This number seven is echoed in the number of days we spend in the sukka as well as the seven emotive attributes within each of us. Thus, not only does our stay in the sukka help us to develop the attribute of humility, the time spent in the sukka also allows us to take advantage of each of the rectifying attributes of our seven ushpizin – Avraham Avinu through David HaMelek and through the various mitzvoth during this auspicious time.
When we spend seven days in the sukka, in the company of these special dignitaries of the Creator we are able to access the inner value of this special time and specific place.
One of the well known sayings of the Bal Shem Tov is: “You are where your thoughts are.” Even though the Yomim Tovim will pass, we can continue to dwell in the holy ‘conceptual atmosphere’ of the sukka with its profound symbolism. May we merit to nurture these ideas and feelings throughout the whole year thereby bringing closer the final geula soon in our days.
Through the year we dwell in homes that are solidly constructed to provide us with insulation, protection and privacy. The security we experience in these dwellings is a paradigm for the external reality of nature, which cloaks the Creator‘s essence within it. When we leave our homes to dwell in the Sukkah, we are proclaiming that we desire to relinquish our man-made “security” for true Divine protection.
We are then prepared to enter the spiritual realm called Succah. In this realm we encounter the Divinely inspired influences of the Ushpizin –the special guests we invite into our Succahs.
How many of us have thought about the following dichotomy? We all have seen how parents begin prodding their toddlers to walk and talk as rapidly as they are able, yet as soon as these same children get a little bigger their parents and educators are constantly telling and teaching these children, often in futility, to sit down and be quite. For the children this mixed message might be quiet confusing but there lies within this moshal a profound message for all of us.
Indeed, in the first phases of life, our task is to learn how to walk and talk and use all of our efforts to “get up” on our own two feet and succeed in the world, however, if a person does not learn how to “sit down” introspectively and become “quietly” contemplative they will find themselves spending their entire adulthood trying to conquer the world instead submitting to their own inner spiritual calling. Perhaps one of the many invaluable lessons within the mitzvah of (leishev) to sit in sukkah is to teach us how to “sit down” in contemplation with our neshomos under the guidance of each days Ushpizin – the supernal sublime guests that grace our sukkah..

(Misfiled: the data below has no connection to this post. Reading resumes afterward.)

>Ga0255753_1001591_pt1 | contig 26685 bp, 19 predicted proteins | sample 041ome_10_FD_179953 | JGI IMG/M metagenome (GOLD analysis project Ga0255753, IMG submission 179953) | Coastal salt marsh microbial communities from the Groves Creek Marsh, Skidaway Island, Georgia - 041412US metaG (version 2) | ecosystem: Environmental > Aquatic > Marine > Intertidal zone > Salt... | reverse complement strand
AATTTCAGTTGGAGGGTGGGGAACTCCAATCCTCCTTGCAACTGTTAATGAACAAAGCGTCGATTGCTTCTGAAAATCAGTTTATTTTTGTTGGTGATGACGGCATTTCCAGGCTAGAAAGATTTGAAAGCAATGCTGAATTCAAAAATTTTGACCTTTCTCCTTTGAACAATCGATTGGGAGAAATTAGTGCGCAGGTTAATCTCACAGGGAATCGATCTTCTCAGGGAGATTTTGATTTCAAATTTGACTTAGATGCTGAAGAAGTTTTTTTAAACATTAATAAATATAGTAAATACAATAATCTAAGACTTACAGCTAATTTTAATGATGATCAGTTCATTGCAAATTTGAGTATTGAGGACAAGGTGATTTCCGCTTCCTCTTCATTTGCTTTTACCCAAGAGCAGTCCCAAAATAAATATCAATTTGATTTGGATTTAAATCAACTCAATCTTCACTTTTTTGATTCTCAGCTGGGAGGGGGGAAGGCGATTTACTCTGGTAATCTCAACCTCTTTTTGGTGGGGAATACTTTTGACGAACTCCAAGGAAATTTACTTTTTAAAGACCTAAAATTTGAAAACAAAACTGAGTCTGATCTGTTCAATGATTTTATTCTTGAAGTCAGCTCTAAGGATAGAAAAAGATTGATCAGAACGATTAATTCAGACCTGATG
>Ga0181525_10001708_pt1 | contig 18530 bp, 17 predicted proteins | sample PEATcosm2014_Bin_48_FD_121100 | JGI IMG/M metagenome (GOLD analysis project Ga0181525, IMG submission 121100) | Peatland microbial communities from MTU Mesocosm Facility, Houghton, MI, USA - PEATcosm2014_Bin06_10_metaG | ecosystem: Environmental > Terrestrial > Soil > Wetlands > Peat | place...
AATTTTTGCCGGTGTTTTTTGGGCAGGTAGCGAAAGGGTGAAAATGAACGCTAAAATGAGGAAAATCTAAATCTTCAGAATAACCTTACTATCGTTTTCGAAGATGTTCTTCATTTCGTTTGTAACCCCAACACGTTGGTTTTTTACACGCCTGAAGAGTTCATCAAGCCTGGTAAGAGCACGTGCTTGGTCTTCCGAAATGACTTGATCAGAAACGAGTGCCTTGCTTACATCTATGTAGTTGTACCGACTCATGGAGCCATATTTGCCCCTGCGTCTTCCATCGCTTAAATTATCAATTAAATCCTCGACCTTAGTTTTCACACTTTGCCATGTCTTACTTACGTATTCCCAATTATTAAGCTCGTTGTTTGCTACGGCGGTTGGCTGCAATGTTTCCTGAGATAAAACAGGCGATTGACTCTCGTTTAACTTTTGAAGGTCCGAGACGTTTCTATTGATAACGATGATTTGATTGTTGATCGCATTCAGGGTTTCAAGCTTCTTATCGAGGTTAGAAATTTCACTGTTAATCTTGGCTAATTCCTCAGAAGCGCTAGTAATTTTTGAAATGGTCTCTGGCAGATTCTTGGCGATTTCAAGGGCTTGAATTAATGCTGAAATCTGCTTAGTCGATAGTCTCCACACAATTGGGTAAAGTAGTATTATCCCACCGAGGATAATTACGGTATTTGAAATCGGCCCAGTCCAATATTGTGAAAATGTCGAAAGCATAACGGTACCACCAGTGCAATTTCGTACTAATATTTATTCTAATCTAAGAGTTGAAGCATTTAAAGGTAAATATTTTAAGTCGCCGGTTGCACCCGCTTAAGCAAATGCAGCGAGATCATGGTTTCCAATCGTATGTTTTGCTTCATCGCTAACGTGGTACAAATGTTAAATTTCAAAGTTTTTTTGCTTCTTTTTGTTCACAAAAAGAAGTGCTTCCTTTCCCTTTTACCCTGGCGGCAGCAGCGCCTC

To aid us in this transition Chazal teach that on each of the seven days of Sukkos one of our forefathers is invited to join us in the sukkah. They are our honored guests who educate us in perceiving our true purpose and potential that we can strive to attain throughout the year when we return back into our homes. This transition is best facilitated by opening our hearts and minds to the divine attributes that the seven Uspizin symbolize as the infra-structure of our spiritual stature.
Under the influence of our forefather Avraham Avinu we can reveal and refine the trait of – chesed – loving kindness for the sake of Heaven. Under the guidance of our forefather Yitzchak Avinu we are aided in developing the attribute of discipline so that our chesed can be constructively channeled. Under the influence of Yaakov Avinu we are shown how to harmonize these seemingly disparate attributes of chesed and gavurah.
Moshe Rabbeinu awakens the netzach Israel within us that links us with the eternal message of the Torah. Under the tutelage of Aaron HaKohan we learn to offer ourselves for service to the Creator thereby engendering greater peace in the world.
Yosef HaTzadik inspires us in our strivings towards righteousness through acts of purity. Finally the attribute of malchus, which is expressed through the kingdom of David HaMelech, is the power within us to orchestrate and combine all of these attributes so as to harmonize our potential to reveal the will of the Creator in this world. This means that each day of Succos we each have been blessed with our own private supernal “tutors” who join us while we are enveloped within the mitzvah thereby aiding us to elicit from deep within us the seven divine attributes.
Through following this spiritual prescription may we see to take the inner message of the sukkah back into our homes the whole year, thereby meriting to dance (stand up) and sing (speak) words of praise and gratefulness for each moment throughout our lives thereby meriting to soon dwell in the long awaited Sukkos David.